Balto is a 1995 American-British live-action/animated adventure film directed by Simon Wells, produced by Amblin Entertainment and distributed by Universal Pictures. The film is loosely based on a true story about the dog of the same name who helped save children infected by the diphtheria epidemic in the 1925 serum run to Nome. The film stars Kevin Bacon, Bridget Fonda, Jim Cummings, Phil Collins (in a dual role) and Bob Hoskins, with Miriam Margolyes in the live-action sequences. The live-action portions of the film were shot in New York City's Central Park. The film was the third and final animated feature produced by Steven Spielberg's UK-based Amblimation animation studio. Spielberg, Kathleen Kennedy and Bonne Radford acted as executive producers on the film. Although the film's theatrical run was overshadowed by the success of the competing Disney•Pixar film Toy Story, its subsequent strong sales on home video led to two direct-to-video sequels: Balto II: Wolf Quest (2002) and Balto III: Wings of Change (2005), though none of the voice cast reprised their roles. Unlike the film, the sequels were entirely animated and contain no live action scenes.
Theatrical release poster by John Alvin.
|Directed by||Simon Wells|
|Produced by||Steve Hickner|
|Screenplay by||Cliff Ruby |
David Steven Cohen
Roger S. H. Schulman
|Story by||Cliff Ruby |
|Music by||James Horner|
|Edited by||Renee Edwards|
|Distributed by||Universal Pictures|
|Box office||$11.3 million|
In New York City, an elderly woman, her granddaughter (Lola Bates-Campbell) and her Siberian Husky, Blaze, are walking through Central Park, looking for a memorial statue. As they seat themselves for a rest, the grandmother (Miriam Margoyles) tells a story of the 1925 serum run to Nome, shifting the film from live-action to animation.
The story goes back to the winter of 1925 in Nome, Alaska. Balto (Kevin Bacon), a young wolfdog, lives in an abandoned ship on the outskirts of Nome with his adoptive father, a Russian snow goose named Boris (Bob Hoskins) and two polar bears, Muk and Luk (Phil Collins). Being half-wolf, Balto is shunned by dogs and humans alike. His only friends in town are a red husky named Jenna (Bridget Fonda) and her owner, Rosy (Juliette Brewer). He is routinely bullied by the town's favorite sled dog, Steele (Jim Cummings), a fierce and arrogant Alaskan Malamute with whom he competes for Jenna's attention.
The evening after the annual dog race, 18 children, including Rosy, fall ill with diphtheria, and the doctor is out of antitoxin. An urgent telegram is sent to Juneau, where the territory governor orders a large box of antitoxin to be sent to Nome. However, severe winter weather conditions prevent medicine from being brought by sea or air and the closest rail line from Juneau ends at Nenana, 600 miles east of Nome. A dog race is held to determine the best-fit dogs for a sled dog team to get the medicine. Balto enters and wins, but Steele exposes his wolfdog heritage and he leaves in disgrace.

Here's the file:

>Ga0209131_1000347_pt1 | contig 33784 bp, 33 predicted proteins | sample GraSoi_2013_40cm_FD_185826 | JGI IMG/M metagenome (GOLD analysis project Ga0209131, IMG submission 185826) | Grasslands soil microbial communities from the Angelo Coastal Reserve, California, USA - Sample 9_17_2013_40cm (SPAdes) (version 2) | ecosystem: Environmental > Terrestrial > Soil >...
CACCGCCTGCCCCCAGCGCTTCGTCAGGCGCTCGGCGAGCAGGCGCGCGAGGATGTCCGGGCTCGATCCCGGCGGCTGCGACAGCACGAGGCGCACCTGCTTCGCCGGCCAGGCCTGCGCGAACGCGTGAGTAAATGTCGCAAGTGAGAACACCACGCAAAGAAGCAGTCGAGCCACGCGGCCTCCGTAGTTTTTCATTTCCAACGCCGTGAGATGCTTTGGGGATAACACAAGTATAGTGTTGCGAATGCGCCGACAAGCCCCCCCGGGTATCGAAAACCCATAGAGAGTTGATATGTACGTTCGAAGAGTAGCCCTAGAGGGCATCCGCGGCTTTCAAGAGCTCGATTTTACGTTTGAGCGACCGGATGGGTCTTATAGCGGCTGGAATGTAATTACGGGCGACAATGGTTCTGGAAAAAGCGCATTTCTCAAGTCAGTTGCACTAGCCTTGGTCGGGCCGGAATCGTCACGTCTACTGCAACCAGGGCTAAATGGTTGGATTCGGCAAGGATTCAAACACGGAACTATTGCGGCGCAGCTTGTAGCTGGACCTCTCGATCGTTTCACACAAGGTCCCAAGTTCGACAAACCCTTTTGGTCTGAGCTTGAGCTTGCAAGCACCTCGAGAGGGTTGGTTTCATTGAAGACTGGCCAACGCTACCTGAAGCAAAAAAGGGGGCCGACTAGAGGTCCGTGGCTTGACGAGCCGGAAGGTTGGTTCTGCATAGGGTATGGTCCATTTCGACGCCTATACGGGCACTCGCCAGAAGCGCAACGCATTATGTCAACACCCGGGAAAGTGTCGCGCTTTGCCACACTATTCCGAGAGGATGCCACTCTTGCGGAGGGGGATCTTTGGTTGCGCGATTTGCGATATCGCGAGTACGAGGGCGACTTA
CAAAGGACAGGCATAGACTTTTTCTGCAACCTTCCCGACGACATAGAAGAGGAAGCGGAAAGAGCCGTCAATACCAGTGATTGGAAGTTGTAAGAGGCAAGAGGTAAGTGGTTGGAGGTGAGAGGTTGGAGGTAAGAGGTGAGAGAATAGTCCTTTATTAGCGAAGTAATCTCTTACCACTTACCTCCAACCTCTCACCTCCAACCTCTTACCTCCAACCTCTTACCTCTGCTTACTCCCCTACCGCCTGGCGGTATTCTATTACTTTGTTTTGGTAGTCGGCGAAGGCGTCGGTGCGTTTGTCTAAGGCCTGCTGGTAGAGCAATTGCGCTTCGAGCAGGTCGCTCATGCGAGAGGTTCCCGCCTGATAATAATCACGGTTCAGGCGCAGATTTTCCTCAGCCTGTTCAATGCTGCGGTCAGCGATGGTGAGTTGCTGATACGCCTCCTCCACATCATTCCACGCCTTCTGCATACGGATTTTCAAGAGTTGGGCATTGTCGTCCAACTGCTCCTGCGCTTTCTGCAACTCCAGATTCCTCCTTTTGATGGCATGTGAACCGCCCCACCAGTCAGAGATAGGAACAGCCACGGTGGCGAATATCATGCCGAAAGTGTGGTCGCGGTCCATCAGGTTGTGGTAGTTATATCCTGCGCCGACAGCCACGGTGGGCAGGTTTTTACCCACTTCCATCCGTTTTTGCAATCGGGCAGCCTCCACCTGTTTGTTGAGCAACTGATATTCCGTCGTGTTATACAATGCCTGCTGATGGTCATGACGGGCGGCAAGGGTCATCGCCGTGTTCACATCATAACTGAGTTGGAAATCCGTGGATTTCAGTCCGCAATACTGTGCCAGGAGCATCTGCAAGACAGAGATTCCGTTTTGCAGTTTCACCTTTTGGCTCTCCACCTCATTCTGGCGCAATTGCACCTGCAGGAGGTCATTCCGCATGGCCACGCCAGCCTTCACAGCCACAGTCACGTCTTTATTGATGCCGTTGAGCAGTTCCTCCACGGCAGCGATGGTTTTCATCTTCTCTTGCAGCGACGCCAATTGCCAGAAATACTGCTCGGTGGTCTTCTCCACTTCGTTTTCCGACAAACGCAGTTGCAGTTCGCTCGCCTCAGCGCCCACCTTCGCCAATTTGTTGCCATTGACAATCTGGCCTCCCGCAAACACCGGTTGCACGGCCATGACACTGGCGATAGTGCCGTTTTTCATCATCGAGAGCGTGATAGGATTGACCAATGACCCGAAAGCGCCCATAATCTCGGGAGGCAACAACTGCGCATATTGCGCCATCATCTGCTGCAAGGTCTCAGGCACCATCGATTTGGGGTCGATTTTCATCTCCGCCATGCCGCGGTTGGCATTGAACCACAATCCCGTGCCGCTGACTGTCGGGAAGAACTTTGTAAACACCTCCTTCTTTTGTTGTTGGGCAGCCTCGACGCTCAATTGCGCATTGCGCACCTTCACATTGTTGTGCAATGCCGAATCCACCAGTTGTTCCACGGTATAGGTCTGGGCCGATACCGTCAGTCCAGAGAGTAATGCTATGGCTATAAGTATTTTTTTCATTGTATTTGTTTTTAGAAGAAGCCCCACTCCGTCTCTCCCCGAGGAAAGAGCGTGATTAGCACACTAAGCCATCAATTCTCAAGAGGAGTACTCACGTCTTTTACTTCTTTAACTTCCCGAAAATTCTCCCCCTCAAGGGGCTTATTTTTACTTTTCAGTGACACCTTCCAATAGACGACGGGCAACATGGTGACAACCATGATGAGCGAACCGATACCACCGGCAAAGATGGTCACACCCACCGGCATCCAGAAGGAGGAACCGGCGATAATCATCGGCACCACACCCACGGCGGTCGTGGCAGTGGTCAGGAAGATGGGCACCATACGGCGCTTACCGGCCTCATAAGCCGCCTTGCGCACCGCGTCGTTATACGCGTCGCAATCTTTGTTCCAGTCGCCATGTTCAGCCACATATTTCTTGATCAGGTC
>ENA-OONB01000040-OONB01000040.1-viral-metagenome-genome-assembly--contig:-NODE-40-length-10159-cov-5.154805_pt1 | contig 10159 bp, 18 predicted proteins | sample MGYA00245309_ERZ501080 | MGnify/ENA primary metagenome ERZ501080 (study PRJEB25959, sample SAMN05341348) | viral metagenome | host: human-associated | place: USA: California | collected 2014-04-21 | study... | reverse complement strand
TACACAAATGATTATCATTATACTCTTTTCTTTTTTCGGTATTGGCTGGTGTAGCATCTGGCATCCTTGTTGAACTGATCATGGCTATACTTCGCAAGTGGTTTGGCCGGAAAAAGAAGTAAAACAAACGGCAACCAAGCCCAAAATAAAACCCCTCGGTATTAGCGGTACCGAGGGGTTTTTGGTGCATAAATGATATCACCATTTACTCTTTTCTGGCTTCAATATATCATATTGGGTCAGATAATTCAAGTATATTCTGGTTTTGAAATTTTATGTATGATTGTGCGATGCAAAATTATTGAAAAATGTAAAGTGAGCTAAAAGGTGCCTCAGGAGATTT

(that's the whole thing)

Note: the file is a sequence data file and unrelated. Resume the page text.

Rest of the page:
The team departs that night with Steele in the lead and successfully picks up the medicine, but on the way back conditions worsen and the disoriented team ends up stranded at the base of a steep mountainside slope with their musher knocked unconscious. When word reaches Nome that the sled team is missing, the town prepares for the worst. Balto sets out in search of the team, along with Boris, Muk and Luk. On the way, they are ambushed by a giant grizzly bear, but Jenna, who followed their mark tracks, intervenes. The bear pursues Balto out onto a frozen lake, where it falls through the ice and drowns, while Muk and Luk dive in to save Balto from a similar fate. Jenna is injured while fighting the bear and cannot continue, so Balto instructs Boris and the polar bears to take her back home while he continues on alone.
Balto, marking his path by clawing trees, eventually finds the team and offers to guide them home, but Steele refuses and attacks him until he falls off a cliff. Balto takes charge of the team, but Steele spitefully camouflages Balto's markings with fake ones, and they lose their way again. While attempting to save the medicine from falling over a cliff, Balto himself falls. Back in Nome, Jenna is explaining Balto's mission to the other dogs when Steele returns, claiming Balto and the team are dead. However, Jenna sees through his lies and insists that Balto is coming home with the medicine. Using a trick Balto showed her earlier, Jenna places broken colored glass bottles on the outskirts of town and shines a lantern on them to simulate an illusion of the Northern Lights, hoping it will help guide Balto home.